Saturday, December 27, 2008

Roping in Sheriff Joe

A new attempt is being made to rope in the maverick sheriff of Maricopa County, Arizona. Sheriff Joe Arpaio calls out his deputies and volunteer posse for "crime sweeps' of heavily Hispanic neighborhoods. They'll stop anyone for the slightest infraction and, if he or she happens to be without papers, they're turned over to Immigration and Customs Enforcement -- almost 1,500 already. Those booked at Sheriff Joe's county jail, however trivial the offense, if they are without papers are also turned over to ICE. Sheriff Joe has a contract with Homeland Security. Many immigrant advocates have denounced this practice and have gone to court, charging "racial profiling". They have been joined by Mayor Phil Gordon of Phoenix and now by the Arizona Civil Rights Advisory Board. They have asked Homeland Security to rescind Sheriff Joe's contract. He protests he's only doing his job faithfully and effectively. But since he mostly stops Hispanics and does his sweeps in their neighborhoods, his critics are asking federal courts to stop all sweeps. The Arizona Civil Rights Advisory Board members, incidentally, are selected and appointed by the governor -- in this case, Janet Napolitano, the Obama nominee to be new Secretary of Homeland Security. (See Arizona Republic article.)
One Way Ticket Back to Mexico

ICE is not the only one's issuing one-way tickets back to Mexico. Many
immigrants, laid off their jobs or facing foreclosure, are returning to
their hometowns in Mexico for the holidays -- and intend not to come
back. The Washington Post reported travel agents have seen a jump in
one-way tickets (see posting on the blog for Dec.22, 2008). And the
Chicago Tribune hitch a ride in a Ford pick-up to Michoacan. "It's the economy.
Experts think the phenomenon is real, but not that large or permanent. It's just
one more indication of the slowdown in the movement to the north and its adverse
effect on the Mexican economy -- especially the reduces flow of remittances.

Citizenship Backlog Shrinking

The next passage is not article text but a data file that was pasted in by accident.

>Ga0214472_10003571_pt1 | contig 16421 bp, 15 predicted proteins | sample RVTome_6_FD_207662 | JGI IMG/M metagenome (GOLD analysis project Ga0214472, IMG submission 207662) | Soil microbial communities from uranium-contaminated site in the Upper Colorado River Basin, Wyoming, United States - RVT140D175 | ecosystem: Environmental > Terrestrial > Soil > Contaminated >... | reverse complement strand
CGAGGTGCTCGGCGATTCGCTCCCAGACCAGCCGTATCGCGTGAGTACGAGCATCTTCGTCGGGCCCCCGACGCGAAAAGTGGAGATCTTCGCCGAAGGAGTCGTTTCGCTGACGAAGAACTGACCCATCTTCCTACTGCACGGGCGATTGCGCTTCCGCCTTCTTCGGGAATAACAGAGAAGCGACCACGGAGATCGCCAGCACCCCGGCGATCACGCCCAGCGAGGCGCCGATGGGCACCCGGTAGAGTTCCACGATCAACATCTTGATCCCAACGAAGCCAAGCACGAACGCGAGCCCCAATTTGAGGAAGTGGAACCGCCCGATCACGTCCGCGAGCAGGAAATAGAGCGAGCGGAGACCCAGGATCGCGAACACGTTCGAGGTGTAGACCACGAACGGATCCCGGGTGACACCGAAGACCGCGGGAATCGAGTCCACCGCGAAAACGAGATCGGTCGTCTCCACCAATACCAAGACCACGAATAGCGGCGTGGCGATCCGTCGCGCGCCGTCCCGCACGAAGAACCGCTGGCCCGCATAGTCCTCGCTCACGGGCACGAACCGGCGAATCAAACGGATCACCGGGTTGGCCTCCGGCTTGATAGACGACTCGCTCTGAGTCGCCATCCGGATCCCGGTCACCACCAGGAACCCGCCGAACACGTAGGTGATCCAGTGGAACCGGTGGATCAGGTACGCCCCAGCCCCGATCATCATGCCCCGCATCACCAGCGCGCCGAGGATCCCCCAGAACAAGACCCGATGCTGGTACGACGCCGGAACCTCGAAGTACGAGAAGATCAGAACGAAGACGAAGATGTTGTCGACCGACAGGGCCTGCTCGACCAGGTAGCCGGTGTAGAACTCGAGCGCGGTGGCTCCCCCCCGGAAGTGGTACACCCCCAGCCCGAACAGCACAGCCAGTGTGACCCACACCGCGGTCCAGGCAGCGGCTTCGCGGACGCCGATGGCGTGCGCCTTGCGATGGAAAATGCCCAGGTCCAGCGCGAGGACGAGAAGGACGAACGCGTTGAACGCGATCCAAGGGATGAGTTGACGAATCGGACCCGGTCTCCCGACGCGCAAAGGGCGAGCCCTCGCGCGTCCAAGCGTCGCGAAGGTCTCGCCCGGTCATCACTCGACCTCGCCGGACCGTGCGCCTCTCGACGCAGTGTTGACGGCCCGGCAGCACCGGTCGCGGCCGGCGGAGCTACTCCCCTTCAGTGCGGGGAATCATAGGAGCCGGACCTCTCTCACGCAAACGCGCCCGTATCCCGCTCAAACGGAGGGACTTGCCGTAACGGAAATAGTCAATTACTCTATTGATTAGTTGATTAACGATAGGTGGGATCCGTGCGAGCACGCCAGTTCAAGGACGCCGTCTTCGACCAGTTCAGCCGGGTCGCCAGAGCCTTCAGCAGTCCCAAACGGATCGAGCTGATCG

The Washington Post reports that the Citizenship and
Immigration Services -- a notoriously inefficient and cumbersome
bureaucracy -- has reduced the waiting time for the swearing in as citizen from
18 months to 10. But editorially the paper felt that's no big deal.
USCIS had promise by this time to bring it down to 5 months. The backlog
is still enormous -- still almost a half million. The Post urges the new
administration and Congress to give USCIS more money, so that it can
speed the process and lift the burden of paying extravagant fees off the
backs of the applicants.

Monday, December 22, 2008

Christmas Travel by Hispanics Down

Mexicans and other Latino immigrants were wont to celebrate Christmas or Easter "back home". The kids are off from school and the used SUV could easily make the trip south. But the Washington Post reports that, for D.C. area and for the nation as a whole this, this is a bleak holiday southward travel. More Latinos in Washington are from Central and South America or the Caribbean and so fly back home. Travel agents reports holiday sales down significantly. They also report a new phenomenon -- purchasing one-way tickets. It's not so much the travelers don't intend to come back, rather they're telling the travel agents of their intention to sit out the U.S. recession back home. There are also reports that remittances and gift packages are down significantly.

Friday, December 19, 2008

Economy Vs. Immigration Reform